Reporting from Beirut — A mass grave allegedly filled with the bodies of as many as 40 antigovernment protesters killed by Syrian forces was discovered Monday near the southern city of Dara, where an uprising began two months ago, according to activists and accounts from others.
Video posted to the Internet showed men wearing protective gear and operating backhoes digging up bodies in an area called Zemla Mohammad Sari Hill, southeast of Dara. The dead included women and children. Some of the video was gruesome, showing mangled, decomposing and half-clothed corpses.
Inspired by uprisings throughout the Arab world, Dara residents took to the streets after the detention and alleged torture in March of a group of teenagers accused of writing political graffiti. The unrest spread throughout the country, which has long been ruled by President Bashar Assad and a clique of relatives who dominate politics, the economy and security forces. The 4th Armored Division, led by Assad's brother Maher, laid siege to Dara, firing from tanks and arresting people in house-to-house raids.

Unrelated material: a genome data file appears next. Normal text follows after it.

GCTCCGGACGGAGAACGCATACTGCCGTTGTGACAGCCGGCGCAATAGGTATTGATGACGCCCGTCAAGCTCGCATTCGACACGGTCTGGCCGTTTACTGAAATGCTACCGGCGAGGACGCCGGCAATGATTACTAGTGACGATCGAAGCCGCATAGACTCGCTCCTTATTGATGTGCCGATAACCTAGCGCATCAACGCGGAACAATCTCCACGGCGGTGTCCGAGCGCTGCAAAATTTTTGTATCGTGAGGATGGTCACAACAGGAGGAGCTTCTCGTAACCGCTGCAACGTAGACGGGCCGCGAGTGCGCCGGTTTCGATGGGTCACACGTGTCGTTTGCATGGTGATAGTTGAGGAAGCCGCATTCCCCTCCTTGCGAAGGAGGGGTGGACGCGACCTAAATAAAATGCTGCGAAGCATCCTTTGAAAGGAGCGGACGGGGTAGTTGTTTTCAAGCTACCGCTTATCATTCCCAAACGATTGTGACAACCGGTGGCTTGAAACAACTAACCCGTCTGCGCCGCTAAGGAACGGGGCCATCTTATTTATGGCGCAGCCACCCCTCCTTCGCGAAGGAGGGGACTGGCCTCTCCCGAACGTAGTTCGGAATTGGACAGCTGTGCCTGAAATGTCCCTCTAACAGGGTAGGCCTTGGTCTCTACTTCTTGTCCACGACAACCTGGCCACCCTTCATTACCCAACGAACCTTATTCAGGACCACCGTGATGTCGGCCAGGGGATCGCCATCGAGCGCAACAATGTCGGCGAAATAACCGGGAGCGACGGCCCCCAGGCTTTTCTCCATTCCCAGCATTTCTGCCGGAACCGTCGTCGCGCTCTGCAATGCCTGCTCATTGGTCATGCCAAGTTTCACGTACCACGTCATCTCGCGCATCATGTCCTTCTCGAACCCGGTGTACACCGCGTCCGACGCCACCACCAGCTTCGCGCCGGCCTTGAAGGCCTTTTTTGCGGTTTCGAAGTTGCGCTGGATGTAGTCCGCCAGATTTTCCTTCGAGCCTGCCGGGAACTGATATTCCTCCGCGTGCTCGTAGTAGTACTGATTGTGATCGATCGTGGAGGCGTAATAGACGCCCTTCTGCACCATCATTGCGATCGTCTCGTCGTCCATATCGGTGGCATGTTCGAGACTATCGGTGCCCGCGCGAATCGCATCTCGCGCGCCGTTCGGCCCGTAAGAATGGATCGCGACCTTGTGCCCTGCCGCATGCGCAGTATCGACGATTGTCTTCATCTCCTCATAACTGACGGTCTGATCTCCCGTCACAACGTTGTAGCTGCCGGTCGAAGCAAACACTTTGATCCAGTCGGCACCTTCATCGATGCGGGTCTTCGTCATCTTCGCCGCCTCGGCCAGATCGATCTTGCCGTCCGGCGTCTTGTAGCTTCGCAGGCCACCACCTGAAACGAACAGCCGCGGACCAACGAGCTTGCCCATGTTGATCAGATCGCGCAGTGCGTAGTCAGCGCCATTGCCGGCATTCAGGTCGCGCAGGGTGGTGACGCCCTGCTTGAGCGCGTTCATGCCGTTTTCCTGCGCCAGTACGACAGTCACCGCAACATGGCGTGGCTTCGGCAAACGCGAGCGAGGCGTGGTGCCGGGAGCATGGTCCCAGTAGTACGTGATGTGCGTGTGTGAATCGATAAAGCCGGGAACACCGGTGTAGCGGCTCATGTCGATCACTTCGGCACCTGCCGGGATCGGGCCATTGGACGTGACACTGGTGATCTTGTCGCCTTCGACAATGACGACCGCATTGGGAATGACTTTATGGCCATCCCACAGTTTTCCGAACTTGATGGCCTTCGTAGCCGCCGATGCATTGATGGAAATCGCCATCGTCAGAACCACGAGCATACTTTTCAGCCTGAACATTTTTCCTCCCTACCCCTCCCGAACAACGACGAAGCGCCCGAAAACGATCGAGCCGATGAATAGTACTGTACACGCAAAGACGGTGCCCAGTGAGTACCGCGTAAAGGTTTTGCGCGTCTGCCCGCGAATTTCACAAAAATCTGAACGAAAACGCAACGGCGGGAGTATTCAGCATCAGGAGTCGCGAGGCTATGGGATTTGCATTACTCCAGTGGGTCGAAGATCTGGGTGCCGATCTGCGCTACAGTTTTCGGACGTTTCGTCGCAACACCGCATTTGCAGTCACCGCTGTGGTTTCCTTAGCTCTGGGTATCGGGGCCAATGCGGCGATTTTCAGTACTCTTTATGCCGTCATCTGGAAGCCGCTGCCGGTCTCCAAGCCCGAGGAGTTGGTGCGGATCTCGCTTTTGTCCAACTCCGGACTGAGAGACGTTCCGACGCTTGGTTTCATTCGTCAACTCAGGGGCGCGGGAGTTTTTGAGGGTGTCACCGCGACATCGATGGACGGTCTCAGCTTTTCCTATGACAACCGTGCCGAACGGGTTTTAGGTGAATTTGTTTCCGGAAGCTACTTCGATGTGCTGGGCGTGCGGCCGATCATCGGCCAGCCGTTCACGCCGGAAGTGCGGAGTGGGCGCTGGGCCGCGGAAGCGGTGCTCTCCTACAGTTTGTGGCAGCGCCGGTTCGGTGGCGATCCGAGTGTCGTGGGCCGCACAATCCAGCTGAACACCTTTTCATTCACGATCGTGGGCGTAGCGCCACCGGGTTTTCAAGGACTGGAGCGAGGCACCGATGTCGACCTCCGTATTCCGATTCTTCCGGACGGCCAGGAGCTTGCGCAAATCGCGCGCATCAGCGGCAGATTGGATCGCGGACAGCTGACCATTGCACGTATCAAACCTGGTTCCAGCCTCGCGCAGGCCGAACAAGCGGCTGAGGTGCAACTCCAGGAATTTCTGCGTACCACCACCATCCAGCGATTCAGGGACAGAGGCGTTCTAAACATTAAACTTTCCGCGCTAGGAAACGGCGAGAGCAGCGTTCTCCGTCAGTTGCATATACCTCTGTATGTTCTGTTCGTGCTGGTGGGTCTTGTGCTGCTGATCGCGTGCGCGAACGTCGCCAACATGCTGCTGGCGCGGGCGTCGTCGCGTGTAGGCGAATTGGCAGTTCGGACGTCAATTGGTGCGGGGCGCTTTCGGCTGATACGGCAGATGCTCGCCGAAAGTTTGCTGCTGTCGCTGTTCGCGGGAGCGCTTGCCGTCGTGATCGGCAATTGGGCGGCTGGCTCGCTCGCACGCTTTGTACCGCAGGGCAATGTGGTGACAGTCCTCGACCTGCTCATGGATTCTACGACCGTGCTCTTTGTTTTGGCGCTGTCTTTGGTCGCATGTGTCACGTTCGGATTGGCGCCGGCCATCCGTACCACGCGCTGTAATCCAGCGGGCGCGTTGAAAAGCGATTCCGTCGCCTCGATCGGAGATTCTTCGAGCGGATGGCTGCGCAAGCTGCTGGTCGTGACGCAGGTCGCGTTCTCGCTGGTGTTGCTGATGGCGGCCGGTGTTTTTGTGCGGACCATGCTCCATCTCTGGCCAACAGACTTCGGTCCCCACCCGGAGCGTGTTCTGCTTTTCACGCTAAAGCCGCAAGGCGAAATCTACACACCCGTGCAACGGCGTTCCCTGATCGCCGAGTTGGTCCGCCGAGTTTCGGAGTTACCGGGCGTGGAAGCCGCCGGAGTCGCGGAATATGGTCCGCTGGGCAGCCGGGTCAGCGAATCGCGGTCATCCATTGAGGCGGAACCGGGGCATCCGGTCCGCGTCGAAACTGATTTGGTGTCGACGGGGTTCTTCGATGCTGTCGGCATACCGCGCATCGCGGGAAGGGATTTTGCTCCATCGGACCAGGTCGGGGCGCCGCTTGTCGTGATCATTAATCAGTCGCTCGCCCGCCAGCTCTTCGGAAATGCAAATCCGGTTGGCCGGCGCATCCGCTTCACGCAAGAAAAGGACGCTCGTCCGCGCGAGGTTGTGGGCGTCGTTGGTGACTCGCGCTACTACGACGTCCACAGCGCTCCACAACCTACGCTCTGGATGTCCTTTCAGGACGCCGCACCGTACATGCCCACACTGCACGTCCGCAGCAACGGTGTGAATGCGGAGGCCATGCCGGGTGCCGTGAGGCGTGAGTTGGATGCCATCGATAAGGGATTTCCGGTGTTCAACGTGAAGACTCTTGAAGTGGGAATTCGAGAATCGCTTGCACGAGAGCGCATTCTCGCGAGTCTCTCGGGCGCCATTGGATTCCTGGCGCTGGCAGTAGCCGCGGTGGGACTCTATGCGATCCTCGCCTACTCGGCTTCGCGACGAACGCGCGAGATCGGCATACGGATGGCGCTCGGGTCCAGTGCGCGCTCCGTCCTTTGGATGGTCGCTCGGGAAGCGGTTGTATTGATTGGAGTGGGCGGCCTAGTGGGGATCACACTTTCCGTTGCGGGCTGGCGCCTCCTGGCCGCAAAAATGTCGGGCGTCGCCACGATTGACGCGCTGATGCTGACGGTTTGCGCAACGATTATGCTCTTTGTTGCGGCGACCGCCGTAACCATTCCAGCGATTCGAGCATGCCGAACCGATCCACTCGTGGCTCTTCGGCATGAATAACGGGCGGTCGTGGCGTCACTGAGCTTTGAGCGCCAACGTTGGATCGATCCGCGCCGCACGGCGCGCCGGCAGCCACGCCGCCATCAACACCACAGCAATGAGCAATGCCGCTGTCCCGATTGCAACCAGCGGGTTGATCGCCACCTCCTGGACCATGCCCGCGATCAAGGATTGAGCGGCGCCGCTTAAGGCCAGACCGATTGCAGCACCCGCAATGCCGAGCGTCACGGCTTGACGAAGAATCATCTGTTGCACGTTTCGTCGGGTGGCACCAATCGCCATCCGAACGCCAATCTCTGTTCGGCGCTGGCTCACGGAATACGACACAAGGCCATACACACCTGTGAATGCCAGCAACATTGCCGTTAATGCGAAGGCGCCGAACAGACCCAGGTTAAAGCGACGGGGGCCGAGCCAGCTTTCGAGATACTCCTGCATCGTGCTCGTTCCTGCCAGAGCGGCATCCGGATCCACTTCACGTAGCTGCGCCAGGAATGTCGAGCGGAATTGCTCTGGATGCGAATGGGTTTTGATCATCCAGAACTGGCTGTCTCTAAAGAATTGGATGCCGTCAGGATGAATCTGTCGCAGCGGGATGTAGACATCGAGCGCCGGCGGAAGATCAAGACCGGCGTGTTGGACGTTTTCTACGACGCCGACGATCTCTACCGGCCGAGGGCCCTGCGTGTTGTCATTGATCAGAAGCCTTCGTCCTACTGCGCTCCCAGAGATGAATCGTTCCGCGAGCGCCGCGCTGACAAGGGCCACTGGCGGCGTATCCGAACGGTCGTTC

The alleged mass grave will probably intensify international attention on the Assad regime at a time when Western diplomats are seeking ways to apply pressure because of its alleged human rights violations. Activists said the bodies included those identified by relatives as Abdulrazaq Abdulaziz Abazeid and four of his children, who disappeared in the recent wave of protests against the Assad family's 41-year rule.
Abazeid's wife suffered a fatal heart attack Monday after learning of the deaths of her husband and children, according to Radwan Ziadeh, director of the Syria-based Damascus Center for Human Rights Studies.
"We don't know how many people exactly are in the grave," Ziadeh said in a telephone interview from Washington. "According to two sources, maybe 40 people were in there. The victims had gunshot wounds, and some of the bodies were without limbs."
As word of the discovery spread, Syrian security forces surrounded the rural area and began chasing bystanders suspected of taking cellphone video.
Activists also said Syrian security forces continued to attack the city of Tall Kalakh, near Lebanon's northern border. According to activists gathering witness accounts, clashes have broken out between members of the armed forces who refused to fire on protesters and pro-government shabiha, bands of armed men recruited from the ruling elites' Alawite Muslim sect.
Independent confirmation of the accounts was not possible because international news media are barred from Syria.
As many as 1,000 people have been killed and 10,000 arrested in the nearly nine weeks of unrest, activists said.